Monday, September 27, 2010

A Sense Of Place

"Would you ever want to retire to South Carolina?"

"What? No! Of course not."

"Why not? We could get away from the winter... winter down there, summer up here."

"Why would I want to get away from the winter? Besides, I don't want to move. Ever. This is home."

We left it at that. My wife thought I was crazy.


Saturday I was driving one of my favorite stretches of road. Route 146 winds through wooded hills. The leaves are just starting to turn. Every now and then you catch a glimpse of cows on a hillside, a peek at a farm, a spire in the distance. The sun was low and yellow. I had to pay attention to the road and make sure I took my exit. It was one of those days where I could have just kept driving.

It's happened before. I've driven a hundred miles out of my way, looking at the scenery, driving down the road on an early autumn day. Watching the birds and the play of light on leaf. With the radio on and the windows down, I forget I am going somewhere. A green exit sign catches my eye. I realize I missed my exit 50 miles ago. There's nothing for it but to turn around. I'm late and I don't care. The road back is just as beautiful. It's happened to me before.

More than once.


My son brought home a worksheet for history class. He needed to find out when his family came to America. He asked his mother first. She is half Sicilian, half French-Canadian. All four of her grandparents were immigrants and she knew them all. She answered his questions easily. Then he came to me.

"Dad, when did your family come to America?"

"I don't know."

"What do you mean you don't know?"

"I don't know. It was a long time ago. I don't think anyone knows. Do you want me to ask your grandfather? He knows more than I do."

He did. I called my father. No one home.

"Well, Grampa's not home. But I'll tell you this, I've seen colonial-era graves of some of the family. Why don't you just put 1750." He misheard me and wrote 1715. I looked at his paper.

"It's close enough. Don't bother to change it. I'll ask your grandfather another time."

"Did any of our relatives fight in the Civil War?"

"Yes." I told him what I knew.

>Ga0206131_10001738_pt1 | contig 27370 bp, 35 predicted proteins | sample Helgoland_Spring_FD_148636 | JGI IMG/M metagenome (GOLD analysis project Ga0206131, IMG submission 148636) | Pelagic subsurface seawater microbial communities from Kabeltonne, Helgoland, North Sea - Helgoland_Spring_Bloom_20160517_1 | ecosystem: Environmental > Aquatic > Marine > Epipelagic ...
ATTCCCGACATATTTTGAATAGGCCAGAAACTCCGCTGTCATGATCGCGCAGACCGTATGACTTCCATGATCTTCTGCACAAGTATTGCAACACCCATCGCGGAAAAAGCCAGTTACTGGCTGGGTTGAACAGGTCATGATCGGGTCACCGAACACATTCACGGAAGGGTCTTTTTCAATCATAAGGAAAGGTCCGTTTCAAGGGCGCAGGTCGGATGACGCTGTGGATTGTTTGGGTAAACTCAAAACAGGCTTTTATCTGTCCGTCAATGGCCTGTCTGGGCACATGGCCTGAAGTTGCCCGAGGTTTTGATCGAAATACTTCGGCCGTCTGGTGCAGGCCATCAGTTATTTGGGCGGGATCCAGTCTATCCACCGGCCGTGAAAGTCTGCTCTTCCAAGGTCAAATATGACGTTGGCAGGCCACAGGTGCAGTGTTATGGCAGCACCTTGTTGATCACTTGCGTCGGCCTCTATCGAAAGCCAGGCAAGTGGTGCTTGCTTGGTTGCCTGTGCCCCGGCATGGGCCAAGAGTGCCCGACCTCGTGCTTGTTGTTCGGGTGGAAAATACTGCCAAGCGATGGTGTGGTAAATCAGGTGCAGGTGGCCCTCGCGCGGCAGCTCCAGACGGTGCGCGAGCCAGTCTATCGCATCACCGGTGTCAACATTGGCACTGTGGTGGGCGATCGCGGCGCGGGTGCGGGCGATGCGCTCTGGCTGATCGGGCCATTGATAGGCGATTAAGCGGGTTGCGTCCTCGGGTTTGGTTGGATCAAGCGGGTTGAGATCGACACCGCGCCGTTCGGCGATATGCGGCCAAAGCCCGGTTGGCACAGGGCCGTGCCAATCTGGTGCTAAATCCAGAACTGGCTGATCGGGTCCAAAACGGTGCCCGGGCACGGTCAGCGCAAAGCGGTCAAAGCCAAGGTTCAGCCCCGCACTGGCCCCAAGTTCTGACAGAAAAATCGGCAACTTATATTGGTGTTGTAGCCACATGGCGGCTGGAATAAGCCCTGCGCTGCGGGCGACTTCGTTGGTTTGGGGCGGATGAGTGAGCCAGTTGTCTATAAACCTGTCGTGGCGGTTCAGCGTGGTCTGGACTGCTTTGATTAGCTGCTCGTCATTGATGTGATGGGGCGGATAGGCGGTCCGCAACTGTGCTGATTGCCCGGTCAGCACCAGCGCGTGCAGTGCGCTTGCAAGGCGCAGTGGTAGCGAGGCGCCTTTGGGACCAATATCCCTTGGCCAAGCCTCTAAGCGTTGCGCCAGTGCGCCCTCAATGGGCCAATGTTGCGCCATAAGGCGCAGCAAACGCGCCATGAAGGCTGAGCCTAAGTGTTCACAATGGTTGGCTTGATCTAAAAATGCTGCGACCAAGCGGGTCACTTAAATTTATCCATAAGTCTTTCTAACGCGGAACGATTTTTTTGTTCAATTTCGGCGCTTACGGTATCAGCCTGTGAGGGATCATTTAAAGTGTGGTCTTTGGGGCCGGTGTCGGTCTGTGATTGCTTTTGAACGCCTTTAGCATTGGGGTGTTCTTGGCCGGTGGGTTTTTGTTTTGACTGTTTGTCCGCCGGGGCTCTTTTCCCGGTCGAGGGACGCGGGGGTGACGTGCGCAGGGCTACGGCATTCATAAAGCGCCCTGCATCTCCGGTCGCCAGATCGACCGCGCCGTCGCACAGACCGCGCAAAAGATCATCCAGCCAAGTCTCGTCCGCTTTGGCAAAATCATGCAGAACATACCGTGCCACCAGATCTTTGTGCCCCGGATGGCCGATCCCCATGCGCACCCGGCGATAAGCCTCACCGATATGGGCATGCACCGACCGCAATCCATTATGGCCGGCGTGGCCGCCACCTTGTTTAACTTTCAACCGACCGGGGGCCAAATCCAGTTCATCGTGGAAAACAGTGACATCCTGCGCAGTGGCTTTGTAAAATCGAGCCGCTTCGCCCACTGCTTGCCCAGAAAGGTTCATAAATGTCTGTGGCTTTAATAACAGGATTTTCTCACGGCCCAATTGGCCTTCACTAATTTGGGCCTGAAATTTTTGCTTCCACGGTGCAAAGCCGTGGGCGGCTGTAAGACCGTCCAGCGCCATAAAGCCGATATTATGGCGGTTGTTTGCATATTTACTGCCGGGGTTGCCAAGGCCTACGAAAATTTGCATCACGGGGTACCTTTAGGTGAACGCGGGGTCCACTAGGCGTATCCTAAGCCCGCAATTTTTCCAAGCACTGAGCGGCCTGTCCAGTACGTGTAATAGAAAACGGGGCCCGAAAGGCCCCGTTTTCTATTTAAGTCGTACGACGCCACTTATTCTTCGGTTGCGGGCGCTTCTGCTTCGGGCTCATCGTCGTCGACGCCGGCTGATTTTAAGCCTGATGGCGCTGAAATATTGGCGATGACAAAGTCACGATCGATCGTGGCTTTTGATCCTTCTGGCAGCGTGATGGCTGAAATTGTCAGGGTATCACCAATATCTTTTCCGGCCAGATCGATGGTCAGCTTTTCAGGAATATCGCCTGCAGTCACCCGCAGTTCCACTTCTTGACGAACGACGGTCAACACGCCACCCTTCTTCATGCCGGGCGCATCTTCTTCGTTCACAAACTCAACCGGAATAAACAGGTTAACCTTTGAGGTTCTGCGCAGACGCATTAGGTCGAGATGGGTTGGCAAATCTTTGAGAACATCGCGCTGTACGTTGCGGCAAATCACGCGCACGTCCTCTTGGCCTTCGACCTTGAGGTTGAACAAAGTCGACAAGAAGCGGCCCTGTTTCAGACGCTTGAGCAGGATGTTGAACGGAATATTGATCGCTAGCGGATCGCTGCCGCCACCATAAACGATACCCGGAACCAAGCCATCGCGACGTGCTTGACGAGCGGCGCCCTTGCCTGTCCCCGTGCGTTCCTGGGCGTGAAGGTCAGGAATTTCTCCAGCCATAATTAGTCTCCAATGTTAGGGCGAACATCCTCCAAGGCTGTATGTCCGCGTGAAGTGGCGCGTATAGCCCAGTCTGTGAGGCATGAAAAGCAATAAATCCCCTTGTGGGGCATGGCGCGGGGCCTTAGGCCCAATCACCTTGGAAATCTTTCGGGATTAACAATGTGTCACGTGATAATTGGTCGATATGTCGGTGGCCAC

"Did any of our relatives fight in the Revolution?"

"Probably. I'll be very surprised if they didn't. But you'll have to ask your grandfather. He's the one who would know."


He asked his grandfather on Sunday. In 1685, we were already here, fishing off Cape Ann. No one knows when those ancestors arrived. Sometime before that. He showed us handwritten notes on fishing vessels lost at sea, land transfers, marriages, deaths. He showed us military records on Col. Jabez Merchant from the Revolution, and Sgt. Thomas Donahoe from the Civil and Indian Wars.

And I could see in my son's eyes that he was finding his sense of place.

I live 72 miles from Gloucester, where my family first lived, in what was then the Massachusetts Bay Colony. My parents live closer. Some of the family has never moved. The drive is under two hours. They think I live far away.

He told his mother that night all the things he had learned. She gave me a funny look. And it seemed like she was beginning to understand why I won't retire to South Carolina. And why I don't complain about the winter. And why I get lost on the highway on beautiful autumn days. This is home. I want to live here and die here, just like all the others. This is where I belong.

This will always be my place.

Respectfully Yours,



Suldog said...

I know how you feel.

My Mother's side of the family has been around these parts since The Mayflower came over, or at least that's what I've heard. One of my more illustrious ancestors - Shem Drowne - crafted the grasshopper weather vane which sits atop Faneuil Hall to this very day. He was born in what is now Kittery, Maine, in 1682. His progeny and their descendants, outside of a very few, have remained in Weymouth, and other South Shore communities, and would no sooner leave the area permanently than they would set themselves ablaze.

Elaine Denning said...

I loved this. And as a Brit, it's lovely to hear place names like Weymouth and Gloucester, which are so close to home.

I've lived in my home town all my life, and I can trace my ancestors (who lived here too) back to the 1300's.

Cricket said...

Hi Elaine -

Well, they don't call this New England for nothing. If we could go back that far, it wouldn't surprise me at all if some of my people came from your Gloucester.